ABOUT Frouke Wiarda
inventor of musical instruments
research and collaboration
In my work and in every project I search for various forms of expression by bringing together the different art forms, in particular contemporary composed music, improvised music, sound art, installation art, visual arts and/ or theater. I therefore collaborate with composers, sound artists, visual and performance-artists from all kinds of different backgrounds. An important aspect in my projects is working with research-institutes and making the knowledge already present in institutions and/or companies accessible to the knowledge-seekers; the artists. As a result, multidisciplinary projects arise and together we look for a dialogue with the environment and the boundaries of musical and visual parameters.
1. I aim to make connections between science, technology, the arts in the broadest sense of the word, nature and culture. A broad movement in which art and its research questions can come to innovative solutions through collaborations with each other and with other experts. It can be a laboratory for future-oriented, innovative and sustainable experiences/performances/projects in combination with the natural elements and the forces of nature.
2. I prefer to present the projects in open ‘free’ spaces, accessible and free for everyone. By letting the performances play in the ‘open’ space or in extraordinary places, you let their testimony resound in that place. You stimulate the auditory and visual spatial awareness of the audience. It is about the generosity in the action and the experience of the transdisciplinary art form, through which in my view, the public can enter into a boundless connection with its surroundings. The audience is with each other and together, art-loving or not; together in extraordinary places, with extraordinary collaborations that produce extraordinary events. All your senses are sharpened, the imagination is stimulated. Spaces speak of an unheard story. This creates contact with the environment and the other.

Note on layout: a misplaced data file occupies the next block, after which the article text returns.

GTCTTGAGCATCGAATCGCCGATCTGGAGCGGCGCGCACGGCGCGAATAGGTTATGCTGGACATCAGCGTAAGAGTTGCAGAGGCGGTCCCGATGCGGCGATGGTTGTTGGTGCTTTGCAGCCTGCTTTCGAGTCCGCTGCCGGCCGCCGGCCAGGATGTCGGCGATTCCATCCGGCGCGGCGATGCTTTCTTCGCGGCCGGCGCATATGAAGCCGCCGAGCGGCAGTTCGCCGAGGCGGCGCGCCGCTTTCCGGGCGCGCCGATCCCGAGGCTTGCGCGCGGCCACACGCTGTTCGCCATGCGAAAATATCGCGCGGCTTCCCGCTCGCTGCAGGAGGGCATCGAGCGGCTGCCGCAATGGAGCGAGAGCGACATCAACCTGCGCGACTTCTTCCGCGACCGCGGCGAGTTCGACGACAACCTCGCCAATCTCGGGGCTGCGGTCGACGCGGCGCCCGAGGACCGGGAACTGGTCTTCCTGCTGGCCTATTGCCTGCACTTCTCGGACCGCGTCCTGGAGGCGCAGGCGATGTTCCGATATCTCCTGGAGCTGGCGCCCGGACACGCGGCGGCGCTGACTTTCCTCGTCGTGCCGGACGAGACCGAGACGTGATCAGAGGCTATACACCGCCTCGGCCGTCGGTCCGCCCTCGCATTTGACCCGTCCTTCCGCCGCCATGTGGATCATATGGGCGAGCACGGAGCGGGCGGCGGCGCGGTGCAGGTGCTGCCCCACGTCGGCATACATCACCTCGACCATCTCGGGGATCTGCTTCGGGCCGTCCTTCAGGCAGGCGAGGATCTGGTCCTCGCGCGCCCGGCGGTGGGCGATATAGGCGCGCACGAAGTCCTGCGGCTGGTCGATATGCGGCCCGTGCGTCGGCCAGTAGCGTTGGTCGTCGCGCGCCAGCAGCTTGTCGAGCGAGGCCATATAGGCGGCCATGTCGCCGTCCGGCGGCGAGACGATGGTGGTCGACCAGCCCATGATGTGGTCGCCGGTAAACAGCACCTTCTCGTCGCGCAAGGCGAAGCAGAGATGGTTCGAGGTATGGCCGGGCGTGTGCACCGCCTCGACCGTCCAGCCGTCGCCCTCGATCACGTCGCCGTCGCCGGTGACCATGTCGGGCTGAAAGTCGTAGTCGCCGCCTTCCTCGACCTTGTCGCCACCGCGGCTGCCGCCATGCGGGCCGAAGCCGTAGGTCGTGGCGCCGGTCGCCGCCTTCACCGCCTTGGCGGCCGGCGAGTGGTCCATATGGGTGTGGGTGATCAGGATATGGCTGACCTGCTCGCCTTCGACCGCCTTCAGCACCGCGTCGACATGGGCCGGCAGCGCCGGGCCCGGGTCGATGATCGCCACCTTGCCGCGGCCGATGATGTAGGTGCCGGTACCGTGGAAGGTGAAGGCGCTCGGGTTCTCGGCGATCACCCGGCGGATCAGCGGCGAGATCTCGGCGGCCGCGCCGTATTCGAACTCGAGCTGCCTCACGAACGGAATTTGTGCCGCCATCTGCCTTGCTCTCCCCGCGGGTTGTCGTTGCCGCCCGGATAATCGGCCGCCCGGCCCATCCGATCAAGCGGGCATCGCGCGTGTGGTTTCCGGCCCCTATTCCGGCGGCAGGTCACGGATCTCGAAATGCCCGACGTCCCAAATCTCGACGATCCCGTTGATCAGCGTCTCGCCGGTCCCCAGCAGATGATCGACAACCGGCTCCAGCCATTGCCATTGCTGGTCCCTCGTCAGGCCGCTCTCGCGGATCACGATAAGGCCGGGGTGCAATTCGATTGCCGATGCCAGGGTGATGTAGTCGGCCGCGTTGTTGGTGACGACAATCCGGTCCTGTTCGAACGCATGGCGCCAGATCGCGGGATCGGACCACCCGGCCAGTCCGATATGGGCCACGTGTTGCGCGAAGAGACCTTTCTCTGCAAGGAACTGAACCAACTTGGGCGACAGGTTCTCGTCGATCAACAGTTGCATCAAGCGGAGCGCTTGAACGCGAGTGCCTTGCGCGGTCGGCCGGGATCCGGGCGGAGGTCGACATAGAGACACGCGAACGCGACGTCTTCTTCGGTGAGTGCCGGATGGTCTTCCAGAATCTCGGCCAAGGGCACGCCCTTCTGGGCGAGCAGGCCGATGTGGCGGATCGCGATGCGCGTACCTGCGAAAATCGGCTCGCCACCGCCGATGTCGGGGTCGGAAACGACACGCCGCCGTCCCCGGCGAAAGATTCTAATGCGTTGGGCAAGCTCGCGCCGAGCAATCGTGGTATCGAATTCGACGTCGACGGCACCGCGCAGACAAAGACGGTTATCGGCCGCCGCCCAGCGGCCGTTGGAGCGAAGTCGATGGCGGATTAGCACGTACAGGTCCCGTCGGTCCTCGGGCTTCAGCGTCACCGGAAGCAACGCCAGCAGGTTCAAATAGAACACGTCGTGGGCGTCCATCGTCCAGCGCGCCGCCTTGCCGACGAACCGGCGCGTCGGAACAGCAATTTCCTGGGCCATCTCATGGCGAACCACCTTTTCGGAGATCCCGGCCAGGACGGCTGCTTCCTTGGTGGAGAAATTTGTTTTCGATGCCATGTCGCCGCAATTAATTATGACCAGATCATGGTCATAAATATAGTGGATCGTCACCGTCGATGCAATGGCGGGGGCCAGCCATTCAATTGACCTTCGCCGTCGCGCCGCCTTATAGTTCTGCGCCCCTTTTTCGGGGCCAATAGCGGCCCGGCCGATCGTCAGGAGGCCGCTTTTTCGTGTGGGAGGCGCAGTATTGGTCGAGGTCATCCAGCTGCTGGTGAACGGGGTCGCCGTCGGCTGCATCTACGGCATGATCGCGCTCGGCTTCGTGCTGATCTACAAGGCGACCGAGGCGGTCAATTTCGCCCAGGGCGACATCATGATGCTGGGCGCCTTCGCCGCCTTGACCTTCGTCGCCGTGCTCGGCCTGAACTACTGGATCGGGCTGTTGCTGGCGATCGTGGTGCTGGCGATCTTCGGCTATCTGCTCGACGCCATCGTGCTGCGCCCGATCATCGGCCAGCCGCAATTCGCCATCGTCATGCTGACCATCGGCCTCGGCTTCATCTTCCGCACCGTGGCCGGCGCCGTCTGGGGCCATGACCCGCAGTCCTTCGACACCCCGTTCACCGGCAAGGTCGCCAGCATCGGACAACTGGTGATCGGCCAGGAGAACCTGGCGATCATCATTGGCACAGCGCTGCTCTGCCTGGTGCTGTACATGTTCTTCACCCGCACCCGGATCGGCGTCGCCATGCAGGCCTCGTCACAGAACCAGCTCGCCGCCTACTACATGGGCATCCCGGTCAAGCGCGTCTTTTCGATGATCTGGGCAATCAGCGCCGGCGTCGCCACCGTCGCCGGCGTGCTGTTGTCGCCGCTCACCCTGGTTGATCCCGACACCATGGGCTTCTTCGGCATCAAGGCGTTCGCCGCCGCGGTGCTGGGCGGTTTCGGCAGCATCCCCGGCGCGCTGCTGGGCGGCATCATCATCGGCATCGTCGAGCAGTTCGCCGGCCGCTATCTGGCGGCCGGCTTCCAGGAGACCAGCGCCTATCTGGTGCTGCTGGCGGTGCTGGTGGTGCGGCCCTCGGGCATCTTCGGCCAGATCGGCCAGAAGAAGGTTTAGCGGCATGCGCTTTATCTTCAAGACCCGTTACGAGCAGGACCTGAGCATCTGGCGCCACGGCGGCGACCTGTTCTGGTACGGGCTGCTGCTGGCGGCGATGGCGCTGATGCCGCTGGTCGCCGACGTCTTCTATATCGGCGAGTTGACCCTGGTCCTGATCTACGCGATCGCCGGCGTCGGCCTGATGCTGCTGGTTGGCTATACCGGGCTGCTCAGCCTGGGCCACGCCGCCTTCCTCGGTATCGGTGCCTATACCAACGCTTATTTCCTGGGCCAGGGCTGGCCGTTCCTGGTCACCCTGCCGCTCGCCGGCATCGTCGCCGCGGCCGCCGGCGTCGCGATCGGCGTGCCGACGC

3. Giving a positive contribution to society.
‘To some degree it could be said that Wiarda’s practice rests on the reciprocity between highly specific, yet historically situated material objects on the one hand, and unpredictable, intangible sounds on the other. Yet even this dichotomy soon breaks down, because the sounds themselves resonate with the traces of how they were produced, and thus have a history of their own, while the objects give rise to their own uncertainties and inexactitudes. Wiarda plays imaginatively with the possibilities and meanings of sound, encouraging us to listen again to the objects and processes that surround us in our everyday lives, yet nonetheless have their own unique stories to tell.’
Nathan Thomas for Fluid Radio
I am fishing for sounds.
“I work with vitreous porcelain, and also bone china,” Wiarda says, “to give warm sounds or sharp sounds. The vitreous china sounds a little bit softer. I don’t like it, I like the harshness. The bone china has a really nice, crisp, ‘kkgghhh’. And you don’t really hear what I’m saying when I’m talking [in the recording], but sometimes you have a sense of, “ssshhh”, “aaaah”, “hheee”, something like that. Vocals work the best, but I tried putting different sorts of instruments into it. Beats also work well.”
In ‘Pantagruel’ (1532) beschreef François Rabelais de geluiden van een winterse veldslag die als kringen in het water in ijs bevroren waren. Bij het intreden van de dooi kwamen ze weer vrij en lieten van zich horen. Een eeuw later schreef C. Sorel in een fictief reisverslag over een volk in een afgelegen gebied ‘zij communiceerden over lange afstanden door een boodschap in een spons te spreken’. De spons werd verstuurd. De ontvanger hield deze tegen het oor en kneep er zachtjes in om het bericht te beluisteren.